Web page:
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If Alice and Bob have an entangled pair of qubits and Alice locally measures her qubit, it does not affect local state of the Bob's qubit in any way. Mathematically, if Alice measures but does not look at the measurement outcome, density matrix of the Bob's qubit does not change. The sole fact of Alice's measurement does not affect the Bob's qubit in any way....


6

It is certainly true that, within the mathematical description of qubits, operations on one qubit can require the whole description to be updated. This therefore affects the description of every qubit. Those who take a 'epistemic' view of this mathematical description might say that we are just updating our knowledge about the other qubits, and that it ...


5

What is non-classicality? I'm not sure if there's a universally accepted definition, but the way that I'd define it is: if all possible outcomes of experiments on a particular quantum system can be described by a probability distribution, then the system is classical. Otherwise, it is non-classical. In alternative terminology, for a classical system, people ...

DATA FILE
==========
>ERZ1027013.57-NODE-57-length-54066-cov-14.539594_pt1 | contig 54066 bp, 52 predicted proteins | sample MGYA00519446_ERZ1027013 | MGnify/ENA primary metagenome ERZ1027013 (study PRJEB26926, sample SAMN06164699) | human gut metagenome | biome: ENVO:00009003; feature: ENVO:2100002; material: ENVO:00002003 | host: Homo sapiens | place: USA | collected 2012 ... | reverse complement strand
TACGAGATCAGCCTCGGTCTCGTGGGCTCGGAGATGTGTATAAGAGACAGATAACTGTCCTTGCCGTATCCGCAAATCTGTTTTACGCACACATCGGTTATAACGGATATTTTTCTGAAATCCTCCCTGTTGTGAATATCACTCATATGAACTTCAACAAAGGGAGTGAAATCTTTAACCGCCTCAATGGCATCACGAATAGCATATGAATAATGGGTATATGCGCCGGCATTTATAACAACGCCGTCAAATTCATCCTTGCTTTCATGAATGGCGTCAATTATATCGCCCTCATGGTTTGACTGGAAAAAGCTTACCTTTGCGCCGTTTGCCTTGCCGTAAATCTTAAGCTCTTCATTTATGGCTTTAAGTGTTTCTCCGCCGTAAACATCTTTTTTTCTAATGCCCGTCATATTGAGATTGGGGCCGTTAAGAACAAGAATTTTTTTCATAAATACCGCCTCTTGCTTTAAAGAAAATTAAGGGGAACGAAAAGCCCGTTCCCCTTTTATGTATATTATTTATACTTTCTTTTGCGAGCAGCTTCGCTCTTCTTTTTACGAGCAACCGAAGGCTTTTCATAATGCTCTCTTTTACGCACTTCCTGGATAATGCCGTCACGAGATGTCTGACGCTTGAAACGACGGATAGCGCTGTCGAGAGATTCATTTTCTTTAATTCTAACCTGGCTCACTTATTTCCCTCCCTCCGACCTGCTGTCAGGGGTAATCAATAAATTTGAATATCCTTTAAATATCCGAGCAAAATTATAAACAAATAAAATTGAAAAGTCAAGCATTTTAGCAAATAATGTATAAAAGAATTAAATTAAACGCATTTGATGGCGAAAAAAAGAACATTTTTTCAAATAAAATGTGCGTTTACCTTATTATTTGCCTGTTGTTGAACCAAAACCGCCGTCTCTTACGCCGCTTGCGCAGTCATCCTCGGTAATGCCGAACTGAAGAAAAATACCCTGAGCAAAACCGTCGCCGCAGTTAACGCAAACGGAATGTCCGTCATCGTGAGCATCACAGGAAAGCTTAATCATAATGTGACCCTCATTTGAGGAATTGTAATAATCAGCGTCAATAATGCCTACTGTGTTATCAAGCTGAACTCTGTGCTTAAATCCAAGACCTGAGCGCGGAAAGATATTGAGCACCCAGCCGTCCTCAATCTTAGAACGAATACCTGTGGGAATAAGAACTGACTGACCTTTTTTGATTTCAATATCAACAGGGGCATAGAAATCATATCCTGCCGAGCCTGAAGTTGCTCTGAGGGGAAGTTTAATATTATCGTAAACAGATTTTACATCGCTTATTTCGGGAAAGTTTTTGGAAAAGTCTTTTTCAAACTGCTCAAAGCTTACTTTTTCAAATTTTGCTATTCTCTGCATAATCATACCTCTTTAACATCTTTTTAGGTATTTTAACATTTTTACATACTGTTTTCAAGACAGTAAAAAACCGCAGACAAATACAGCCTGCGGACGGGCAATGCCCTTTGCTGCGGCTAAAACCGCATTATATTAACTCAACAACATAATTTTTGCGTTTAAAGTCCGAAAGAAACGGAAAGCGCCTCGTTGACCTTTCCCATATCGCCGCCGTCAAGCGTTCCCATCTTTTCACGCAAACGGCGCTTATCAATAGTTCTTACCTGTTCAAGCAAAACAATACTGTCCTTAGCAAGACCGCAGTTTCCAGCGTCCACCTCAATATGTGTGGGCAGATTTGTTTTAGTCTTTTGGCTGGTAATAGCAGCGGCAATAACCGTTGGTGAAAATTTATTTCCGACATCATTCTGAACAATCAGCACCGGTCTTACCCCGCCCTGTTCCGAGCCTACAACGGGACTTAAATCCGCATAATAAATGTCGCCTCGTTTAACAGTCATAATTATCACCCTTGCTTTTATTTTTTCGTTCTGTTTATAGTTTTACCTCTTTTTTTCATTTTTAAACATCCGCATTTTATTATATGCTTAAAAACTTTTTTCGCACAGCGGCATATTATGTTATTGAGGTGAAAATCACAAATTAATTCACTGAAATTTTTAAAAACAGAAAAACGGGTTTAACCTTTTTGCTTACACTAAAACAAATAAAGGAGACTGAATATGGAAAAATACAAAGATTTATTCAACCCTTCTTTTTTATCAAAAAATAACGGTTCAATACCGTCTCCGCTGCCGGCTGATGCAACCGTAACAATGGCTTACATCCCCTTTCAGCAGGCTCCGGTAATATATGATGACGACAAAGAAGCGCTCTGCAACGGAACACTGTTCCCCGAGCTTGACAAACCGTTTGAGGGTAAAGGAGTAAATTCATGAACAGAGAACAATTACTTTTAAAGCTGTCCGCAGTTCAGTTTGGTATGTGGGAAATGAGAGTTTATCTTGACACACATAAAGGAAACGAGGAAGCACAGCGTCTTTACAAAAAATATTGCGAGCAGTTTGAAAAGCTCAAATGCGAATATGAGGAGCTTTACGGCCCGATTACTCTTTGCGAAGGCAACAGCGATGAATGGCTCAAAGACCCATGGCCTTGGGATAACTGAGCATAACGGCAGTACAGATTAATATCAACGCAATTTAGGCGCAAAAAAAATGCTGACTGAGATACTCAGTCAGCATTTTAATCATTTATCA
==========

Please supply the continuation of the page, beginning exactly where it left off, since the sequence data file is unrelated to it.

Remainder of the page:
3

Is this just bad phrasing (or a typo) on Wikipedia's side, or am I missing something? It does sound like bad phrasing. The idea here is that our set of observables is not necessarily mutually (pairwise) commuting. If you have three observables $A$, $B$ and $C$, and $[A,B]=0$ and $[B,C]=0$, then you're right that the measurement of $A$ will have no effect on ...


1

The Quantum Reality group at the Centre for Quantum Technologies (National University of Singapore) https://qreality.quantumlah.org/


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